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From the archive

  • ‘The Not So Lone Gunman’

    March 13, 2012

    ‘The Not So Lone Gunman’ by Tariq Ali for the London Review of Books blog, 12 March, 2012

    In most colonial wars people are arrested, tortured at random and killed. Not even a façade of legality is considered necessary. The ‘lone’ American gunman who butchered innocents in Afghanistan in the early hours of Sunday morning was far from being an exception. For this is not the act of a deranged maniac killing schoolchildren in an American city. The ‘lone’ killer is a sergeant in the US army. He’s not the first and won’t be the last to kill like this.

    The French did the same in Algeria, the Belgians in the Congo, the British in Kenya and Aden, the Italians in Libya, the Germans in South West Africa, the Boers in South Africa, the Israelis in Palestine, the US  …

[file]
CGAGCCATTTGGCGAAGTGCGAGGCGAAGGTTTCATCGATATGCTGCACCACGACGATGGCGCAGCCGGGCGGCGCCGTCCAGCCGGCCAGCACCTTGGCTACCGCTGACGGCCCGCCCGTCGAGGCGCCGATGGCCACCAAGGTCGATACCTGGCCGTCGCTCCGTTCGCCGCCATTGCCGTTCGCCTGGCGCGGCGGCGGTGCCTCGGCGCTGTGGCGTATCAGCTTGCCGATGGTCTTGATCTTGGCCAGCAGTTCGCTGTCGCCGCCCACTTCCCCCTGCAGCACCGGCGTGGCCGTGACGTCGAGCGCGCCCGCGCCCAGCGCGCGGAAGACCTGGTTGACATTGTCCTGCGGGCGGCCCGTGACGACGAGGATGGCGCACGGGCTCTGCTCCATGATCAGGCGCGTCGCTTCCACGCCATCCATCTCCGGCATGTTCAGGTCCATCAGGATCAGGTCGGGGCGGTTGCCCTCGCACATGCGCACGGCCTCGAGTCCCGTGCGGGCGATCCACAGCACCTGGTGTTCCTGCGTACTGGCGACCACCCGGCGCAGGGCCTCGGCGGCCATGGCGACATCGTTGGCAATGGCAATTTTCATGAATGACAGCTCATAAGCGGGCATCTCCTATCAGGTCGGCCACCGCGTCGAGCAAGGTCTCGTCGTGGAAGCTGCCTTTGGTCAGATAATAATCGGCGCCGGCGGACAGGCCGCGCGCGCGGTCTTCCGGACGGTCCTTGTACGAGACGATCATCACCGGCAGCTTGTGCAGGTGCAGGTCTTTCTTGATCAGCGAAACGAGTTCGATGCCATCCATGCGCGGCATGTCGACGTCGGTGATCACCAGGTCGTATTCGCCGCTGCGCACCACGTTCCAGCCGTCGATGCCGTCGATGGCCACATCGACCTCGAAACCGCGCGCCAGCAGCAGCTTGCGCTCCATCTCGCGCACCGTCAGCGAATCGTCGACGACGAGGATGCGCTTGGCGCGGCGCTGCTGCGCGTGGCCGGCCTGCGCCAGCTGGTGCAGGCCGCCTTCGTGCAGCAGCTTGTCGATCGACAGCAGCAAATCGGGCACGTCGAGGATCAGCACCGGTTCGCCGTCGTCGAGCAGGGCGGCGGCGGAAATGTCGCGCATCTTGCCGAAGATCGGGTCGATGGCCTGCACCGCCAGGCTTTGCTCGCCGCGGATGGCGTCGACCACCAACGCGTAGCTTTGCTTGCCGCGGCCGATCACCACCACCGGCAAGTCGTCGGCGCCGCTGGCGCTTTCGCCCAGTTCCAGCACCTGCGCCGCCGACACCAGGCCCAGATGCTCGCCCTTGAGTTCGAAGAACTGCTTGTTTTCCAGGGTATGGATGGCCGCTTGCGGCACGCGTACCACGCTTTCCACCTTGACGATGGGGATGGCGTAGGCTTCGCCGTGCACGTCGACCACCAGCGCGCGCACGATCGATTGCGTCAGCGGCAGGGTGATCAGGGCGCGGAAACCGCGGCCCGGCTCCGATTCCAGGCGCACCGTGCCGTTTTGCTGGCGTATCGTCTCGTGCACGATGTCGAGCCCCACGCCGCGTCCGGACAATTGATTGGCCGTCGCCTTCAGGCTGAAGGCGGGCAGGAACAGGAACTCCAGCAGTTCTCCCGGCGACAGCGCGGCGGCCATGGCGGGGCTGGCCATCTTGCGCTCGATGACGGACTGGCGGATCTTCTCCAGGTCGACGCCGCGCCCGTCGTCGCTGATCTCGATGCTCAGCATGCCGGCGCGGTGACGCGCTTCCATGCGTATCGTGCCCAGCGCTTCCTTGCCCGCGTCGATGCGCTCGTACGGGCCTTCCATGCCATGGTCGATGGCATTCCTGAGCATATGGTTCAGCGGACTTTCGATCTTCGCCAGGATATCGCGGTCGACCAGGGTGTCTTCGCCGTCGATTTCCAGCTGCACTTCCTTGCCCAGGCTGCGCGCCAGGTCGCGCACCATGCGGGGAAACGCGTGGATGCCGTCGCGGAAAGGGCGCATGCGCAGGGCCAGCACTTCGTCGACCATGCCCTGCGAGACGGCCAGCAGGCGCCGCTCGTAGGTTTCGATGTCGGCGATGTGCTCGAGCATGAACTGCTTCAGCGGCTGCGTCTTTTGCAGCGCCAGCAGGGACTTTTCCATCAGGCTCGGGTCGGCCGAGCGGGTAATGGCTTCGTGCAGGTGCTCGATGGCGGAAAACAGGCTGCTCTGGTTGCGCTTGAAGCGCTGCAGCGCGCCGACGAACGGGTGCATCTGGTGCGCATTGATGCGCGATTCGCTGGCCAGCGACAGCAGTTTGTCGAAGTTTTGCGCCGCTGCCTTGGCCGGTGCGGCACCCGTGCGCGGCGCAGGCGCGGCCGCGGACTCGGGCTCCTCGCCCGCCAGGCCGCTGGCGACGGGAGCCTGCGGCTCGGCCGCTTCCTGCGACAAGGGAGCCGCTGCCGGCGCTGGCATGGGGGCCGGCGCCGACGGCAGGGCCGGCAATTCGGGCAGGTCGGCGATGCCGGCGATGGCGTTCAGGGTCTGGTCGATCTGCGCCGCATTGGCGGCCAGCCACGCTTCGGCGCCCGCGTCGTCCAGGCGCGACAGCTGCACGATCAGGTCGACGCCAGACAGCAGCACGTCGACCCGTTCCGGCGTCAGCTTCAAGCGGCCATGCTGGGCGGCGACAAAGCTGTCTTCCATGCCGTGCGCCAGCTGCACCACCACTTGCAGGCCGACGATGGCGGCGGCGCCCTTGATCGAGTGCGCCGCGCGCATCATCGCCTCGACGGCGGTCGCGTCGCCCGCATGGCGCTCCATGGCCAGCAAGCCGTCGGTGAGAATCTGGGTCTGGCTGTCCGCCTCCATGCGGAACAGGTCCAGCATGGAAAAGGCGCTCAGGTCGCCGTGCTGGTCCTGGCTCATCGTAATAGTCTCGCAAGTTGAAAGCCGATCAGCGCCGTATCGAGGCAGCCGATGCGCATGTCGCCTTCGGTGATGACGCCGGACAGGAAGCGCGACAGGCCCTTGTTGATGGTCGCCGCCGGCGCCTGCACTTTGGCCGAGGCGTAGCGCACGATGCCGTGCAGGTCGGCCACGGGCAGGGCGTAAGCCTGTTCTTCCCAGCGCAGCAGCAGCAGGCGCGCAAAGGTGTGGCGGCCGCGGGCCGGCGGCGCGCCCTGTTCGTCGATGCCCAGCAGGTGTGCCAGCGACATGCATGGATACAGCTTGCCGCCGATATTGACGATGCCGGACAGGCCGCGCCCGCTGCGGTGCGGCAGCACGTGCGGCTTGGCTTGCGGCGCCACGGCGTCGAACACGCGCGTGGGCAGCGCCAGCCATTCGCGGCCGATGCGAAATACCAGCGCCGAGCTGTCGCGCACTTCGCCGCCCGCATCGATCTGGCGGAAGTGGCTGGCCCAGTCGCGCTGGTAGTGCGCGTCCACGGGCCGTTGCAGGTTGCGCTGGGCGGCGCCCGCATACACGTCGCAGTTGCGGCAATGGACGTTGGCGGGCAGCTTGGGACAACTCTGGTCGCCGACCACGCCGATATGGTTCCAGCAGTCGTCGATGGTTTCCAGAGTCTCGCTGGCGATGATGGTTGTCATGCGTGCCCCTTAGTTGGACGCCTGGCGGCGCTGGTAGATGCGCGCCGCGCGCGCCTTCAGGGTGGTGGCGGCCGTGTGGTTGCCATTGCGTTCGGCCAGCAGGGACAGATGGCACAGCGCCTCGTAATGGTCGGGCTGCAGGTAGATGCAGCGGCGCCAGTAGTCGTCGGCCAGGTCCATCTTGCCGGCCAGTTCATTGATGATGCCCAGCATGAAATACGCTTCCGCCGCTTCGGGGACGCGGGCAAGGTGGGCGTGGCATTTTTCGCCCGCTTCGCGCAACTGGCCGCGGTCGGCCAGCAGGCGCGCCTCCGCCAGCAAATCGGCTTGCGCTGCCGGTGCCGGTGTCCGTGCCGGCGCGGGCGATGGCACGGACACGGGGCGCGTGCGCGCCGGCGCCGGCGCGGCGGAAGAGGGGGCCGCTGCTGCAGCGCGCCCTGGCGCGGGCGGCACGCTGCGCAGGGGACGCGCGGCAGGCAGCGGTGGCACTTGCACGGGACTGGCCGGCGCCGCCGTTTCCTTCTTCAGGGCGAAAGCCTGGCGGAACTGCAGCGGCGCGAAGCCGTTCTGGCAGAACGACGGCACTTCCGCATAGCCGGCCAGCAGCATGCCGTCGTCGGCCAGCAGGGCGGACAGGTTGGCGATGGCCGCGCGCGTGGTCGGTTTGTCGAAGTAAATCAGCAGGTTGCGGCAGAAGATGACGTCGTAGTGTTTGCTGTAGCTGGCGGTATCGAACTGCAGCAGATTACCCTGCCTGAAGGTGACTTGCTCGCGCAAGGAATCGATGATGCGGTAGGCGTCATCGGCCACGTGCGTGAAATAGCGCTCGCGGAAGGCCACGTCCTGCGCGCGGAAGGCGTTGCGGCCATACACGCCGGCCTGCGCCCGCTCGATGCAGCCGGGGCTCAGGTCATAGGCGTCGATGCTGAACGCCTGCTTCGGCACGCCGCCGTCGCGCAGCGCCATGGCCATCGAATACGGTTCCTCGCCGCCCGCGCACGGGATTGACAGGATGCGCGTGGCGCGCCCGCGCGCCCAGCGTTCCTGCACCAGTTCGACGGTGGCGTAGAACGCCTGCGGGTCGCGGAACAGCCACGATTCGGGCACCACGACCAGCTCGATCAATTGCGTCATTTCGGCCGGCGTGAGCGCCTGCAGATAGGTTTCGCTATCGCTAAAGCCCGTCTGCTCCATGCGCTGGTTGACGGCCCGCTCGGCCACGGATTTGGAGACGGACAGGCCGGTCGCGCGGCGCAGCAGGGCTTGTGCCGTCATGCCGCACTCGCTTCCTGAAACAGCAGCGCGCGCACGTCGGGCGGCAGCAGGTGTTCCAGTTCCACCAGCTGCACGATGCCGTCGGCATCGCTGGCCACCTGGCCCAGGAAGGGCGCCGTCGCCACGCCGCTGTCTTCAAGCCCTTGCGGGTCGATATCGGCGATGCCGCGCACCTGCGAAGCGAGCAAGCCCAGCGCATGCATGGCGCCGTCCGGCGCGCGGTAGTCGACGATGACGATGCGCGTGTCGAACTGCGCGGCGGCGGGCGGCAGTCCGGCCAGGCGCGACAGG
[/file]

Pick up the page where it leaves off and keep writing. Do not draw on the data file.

• LRB Spring Events in New York

    March 10, 2010

    As part of the celebration of the thirtieth anniversary of the London Review of Books there is a series of events taking place in New York in April, including this one by Tariq Ali.

    Obama’s War A lecture by Tariq Ali

    Monday, 19 April at 7 p.m. School of Visual Arts, 333 West 23rd Street, New York

    Purchase tickets

    Read a Brooklyn Rail interview with Tariq Ali on Obama at war here

  • Tariq Ali with Noam Chomsky on The Julian Assange Show

    June 28, 2012

    Appearing on The Julian Assange Show alongside renowned linguist and political theorist Noam Chomsky, Tariq Ali argues that the “infectious” Arab Spring has spread to the US and Russia, and is still underway. Criticising the “extreme centre”, a political consensus of centrist neoliberal orthodoxy that destroys political diversity and opposition, Ali talks about how the speed and flair of the Arab Spring caught everyone, from dictators and their sponsors to the Western media, by surprise.

    Assange, Ali and Chomsky continue to discuss the “new hope” that resides in South America Bolivarian movements, and the democratic crisis in the Eurozone.